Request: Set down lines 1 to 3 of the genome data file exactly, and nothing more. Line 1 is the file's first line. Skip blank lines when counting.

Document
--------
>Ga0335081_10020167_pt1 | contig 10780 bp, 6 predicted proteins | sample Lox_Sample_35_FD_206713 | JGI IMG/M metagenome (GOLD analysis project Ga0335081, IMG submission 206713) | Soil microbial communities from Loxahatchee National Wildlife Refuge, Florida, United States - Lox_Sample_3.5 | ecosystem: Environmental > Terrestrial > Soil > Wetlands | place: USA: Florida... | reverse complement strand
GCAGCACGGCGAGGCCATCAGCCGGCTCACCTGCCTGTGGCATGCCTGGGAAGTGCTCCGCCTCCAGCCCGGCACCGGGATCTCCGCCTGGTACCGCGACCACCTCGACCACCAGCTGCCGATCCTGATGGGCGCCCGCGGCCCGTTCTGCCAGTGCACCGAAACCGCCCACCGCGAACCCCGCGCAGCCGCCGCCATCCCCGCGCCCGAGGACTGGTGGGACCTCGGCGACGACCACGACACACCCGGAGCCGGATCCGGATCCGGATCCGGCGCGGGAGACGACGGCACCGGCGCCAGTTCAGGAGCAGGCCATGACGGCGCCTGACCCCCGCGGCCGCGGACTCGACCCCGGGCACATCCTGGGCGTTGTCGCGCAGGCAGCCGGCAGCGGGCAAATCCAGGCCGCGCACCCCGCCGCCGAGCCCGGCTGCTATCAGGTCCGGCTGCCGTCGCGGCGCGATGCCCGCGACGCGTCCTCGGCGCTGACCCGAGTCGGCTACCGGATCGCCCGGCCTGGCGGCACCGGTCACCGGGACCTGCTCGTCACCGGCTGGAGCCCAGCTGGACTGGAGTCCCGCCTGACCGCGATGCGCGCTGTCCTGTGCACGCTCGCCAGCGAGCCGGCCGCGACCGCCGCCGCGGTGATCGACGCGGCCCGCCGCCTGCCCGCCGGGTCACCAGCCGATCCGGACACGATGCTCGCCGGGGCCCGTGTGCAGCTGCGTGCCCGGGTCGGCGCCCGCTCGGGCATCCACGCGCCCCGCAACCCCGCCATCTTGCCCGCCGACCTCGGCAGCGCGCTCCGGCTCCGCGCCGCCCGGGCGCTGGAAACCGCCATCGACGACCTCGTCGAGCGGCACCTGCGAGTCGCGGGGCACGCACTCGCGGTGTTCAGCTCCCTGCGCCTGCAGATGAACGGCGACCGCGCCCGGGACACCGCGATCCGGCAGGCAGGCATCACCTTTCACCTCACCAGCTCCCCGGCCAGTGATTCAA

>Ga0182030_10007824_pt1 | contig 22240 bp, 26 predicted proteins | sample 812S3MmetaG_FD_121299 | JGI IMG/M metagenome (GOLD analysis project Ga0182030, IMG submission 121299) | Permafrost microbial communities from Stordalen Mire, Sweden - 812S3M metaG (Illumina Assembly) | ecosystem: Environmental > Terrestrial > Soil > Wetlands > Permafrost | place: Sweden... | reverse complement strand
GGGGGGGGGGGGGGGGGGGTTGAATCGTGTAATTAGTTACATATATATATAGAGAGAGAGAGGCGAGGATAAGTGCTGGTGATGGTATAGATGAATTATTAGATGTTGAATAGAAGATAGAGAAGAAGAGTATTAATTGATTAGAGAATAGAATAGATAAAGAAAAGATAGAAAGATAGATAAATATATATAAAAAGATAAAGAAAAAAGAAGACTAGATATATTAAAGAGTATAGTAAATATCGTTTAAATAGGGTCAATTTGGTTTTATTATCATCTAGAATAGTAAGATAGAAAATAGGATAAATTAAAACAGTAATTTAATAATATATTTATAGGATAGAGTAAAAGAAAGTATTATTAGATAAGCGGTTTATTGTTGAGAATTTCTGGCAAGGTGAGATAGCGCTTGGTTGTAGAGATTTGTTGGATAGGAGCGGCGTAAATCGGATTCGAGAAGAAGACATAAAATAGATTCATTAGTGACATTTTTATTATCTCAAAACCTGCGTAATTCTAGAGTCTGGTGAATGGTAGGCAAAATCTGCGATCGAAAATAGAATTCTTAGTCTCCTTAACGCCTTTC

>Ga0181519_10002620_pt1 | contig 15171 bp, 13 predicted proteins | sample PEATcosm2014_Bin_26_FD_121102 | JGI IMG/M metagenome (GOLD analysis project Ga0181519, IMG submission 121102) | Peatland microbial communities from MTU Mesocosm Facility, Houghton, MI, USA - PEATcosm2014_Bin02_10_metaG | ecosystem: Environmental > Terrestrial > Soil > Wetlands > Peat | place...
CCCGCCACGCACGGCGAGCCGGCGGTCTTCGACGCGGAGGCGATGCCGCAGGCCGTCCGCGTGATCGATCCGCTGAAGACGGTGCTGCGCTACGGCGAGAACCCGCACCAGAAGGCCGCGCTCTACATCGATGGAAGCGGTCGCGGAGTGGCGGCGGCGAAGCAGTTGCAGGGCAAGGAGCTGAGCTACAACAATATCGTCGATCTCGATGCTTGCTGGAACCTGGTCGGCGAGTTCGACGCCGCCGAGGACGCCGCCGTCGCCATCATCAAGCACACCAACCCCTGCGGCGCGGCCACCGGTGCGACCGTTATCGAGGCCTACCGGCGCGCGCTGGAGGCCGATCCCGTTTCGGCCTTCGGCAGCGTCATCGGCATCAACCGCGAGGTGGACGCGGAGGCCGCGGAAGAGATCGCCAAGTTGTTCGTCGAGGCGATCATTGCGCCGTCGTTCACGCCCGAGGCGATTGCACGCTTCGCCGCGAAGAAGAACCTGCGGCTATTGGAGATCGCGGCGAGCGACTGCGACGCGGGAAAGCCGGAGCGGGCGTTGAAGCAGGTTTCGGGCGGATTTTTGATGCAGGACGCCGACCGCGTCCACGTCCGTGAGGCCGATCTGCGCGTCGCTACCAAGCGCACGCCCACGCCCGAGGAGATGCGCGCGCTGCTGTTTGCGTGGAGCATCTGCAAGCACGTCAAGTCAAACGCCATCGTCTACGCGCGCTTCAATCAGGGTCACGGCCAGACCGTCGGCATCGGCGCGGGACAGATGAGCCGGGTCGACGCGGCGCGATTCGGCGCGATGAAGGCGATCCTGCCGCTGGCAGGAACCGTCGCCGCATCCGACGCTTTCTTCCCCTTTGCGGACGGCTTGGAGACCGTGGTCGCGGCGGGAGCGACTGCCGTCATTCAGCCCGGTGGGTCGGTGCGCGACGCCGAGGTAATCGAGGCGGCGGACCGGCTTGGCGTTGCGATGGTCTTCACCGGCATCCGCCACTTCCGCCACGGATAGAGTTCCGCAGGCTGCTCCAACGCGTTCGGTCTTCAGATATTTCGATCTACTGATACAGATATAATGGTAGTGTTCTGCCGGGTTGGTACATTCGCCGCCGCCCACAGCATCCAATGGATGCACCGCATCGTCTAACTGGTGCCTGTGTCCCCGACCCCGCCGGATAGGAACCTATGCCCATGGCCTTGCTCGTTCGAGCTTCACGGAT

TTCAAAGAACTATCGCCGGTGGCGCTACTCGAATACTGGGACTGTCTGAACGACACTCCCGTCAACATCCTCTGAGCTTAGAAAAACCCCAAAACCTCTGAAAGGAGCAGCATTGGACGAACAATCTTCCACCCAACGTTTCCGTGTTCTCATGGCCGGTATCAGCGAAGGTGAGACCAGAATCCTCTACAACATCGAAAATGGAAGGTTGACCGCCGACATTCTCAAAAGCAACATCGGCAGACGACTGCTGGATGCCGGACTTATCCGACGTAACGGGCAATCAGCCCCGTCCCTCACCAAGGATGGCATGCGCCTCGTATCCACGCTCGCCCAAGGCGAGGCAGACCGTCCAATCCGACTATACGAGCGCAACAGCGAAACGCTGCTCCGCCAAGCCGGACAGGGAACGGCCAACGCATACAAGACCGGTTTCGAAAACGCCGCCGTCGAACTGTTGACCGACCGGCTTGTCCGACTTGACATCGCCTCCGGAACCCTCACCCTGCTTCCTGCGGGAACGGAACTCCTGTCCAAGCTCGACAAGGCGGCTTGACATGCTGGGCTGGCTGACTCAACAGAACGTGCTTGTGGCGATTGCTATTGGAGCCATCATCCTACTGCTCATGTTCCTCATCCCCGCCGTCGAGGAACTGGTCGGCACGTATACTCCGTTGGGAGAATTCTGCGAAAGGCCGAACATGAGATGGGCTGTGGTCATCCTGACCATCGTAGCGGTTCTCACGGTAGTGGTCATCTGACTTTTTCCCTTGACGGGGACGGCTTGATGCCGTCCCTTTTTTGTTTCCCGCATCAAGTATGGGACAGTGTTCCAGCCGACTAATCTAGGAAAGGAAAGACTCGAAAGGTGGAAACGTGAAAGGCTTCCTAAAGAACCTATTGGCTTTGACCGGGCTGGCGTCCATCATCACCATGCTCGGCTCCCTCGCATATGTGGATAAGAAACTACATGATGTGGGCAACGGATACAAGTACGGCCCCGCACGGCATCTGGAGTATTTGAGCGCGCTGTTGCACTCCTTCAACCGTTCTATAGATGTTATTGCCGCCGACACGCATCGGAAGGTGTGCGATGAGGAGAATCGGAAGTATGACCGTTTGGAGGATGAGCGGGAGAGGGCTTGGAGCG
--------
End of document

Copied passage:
>Ga0335081_10020167_pt1 | contig 10780 bp, 6 predicted proteins | sample Lox_Sample_35_FD_206713 | JGI IMG/M metagenome (GOLD analysis project Ga0335081, IMG submission 206713) | Soil microbial communities from Loxahatchee National Wildlife Refuge, Florida, United States - Lox_Sample_3.5 | ecosystem: Environmental > Terrestrial > Soil > Wetlands | place: USA: Florida... | reverse complement strand
GCAGCACGGCGAGGCCATCAGCCGGCTCACCTGCCTGTGGCATGCCTGGGAAGTGCTCCGCCTCCAGCCCGGCACCGGGATCTCCGCCTGGTACCGCGACCACCTCGACCACCAGCTGCCGATCCTGATGGGCGCCCGCGGCCCGTTCTGCCAGTGCACCGAAACCGCCCACCGCGAACCCCGCGCAGCCGCCGCCATCCCCGCGCCCGAGGACTGGTGGGACCTCGGCGACGACCACGACACACCCGGAGCCGGATCCGGATCCGGATCCGGCGCGGGAGACGACGGCACCGGCGCCAGTTCAGGAGCAGGCCATGACGGCGCCTGACCCCCGCGGCCGCGGACTCGACCCCGGGCACATCCTGGGCGTTGTCGCGCAGGCAGCCGGCAGCGGGCAAATCCAGGCCGCGCACCCCGCCGCCGAGCCCGGCTGCTATCAGGTCCGGCTGCCGTCGCGGCGCGATGCCCGCGACGCGTCCTCGGCGCTGACCCGAGTCGGCTACCGGATCGCCCGGCCTGGCGGCACCGGTCACCGGGACCTGCTCGTCACCGGCTGGAGCCCAGCTGGACTGGAGTCCCGCCTGACCGCGATGCGCGCTGTCCTGTGCACGCTCGCCAGCGAGCCGGCCGCGACCGCCGCCGCGGTGATCGACGCGGCCCGCCGCCTGCCCGCCGGGTCACCAGCCGATCCGGACACGATGCTCGCCGGGGCCCGTGTGCAGCTGCGTGCCCGGGTCGGCGCCCGCTCGGGCATCCACGCGCCCCGCAACCCCGCCATCTTGCCCGCCGACCTCGGCAGCGCGCTCCGGCTCCGCGCCGCCCGGGCGCTGGAAACCGCCATCGACGACCTCGTCGAGCGGCACCTGCGAGTCGCGGGGCACGCACTCGCGGTGTTCAGCTCCCTGCGCCTGCAGATGAACGGCGACCGCGCCCGGGACACCGCGATCCGGCAGGCAGGCATCACCTTTCACCTCACCAGCTCCCCGGCCAGTGATTCAA

>Ga0182030_10007824_pt1 | contig 22240 bp, 26 predicted proteins | sample 812S3MmetaG_FD_121299 | JGI IMG/M metagenome (GOLD analysis project Ga0182030, IMG submission 121299) | Permafrost microbial communities from Stordalen Mire, Sweden - 812S3M metaG (Illumina Assembly) | ecosystem: Environmental > Terrestrial > Soil > Wetlands > Permafrost | place: Sweden... | reverse complement strand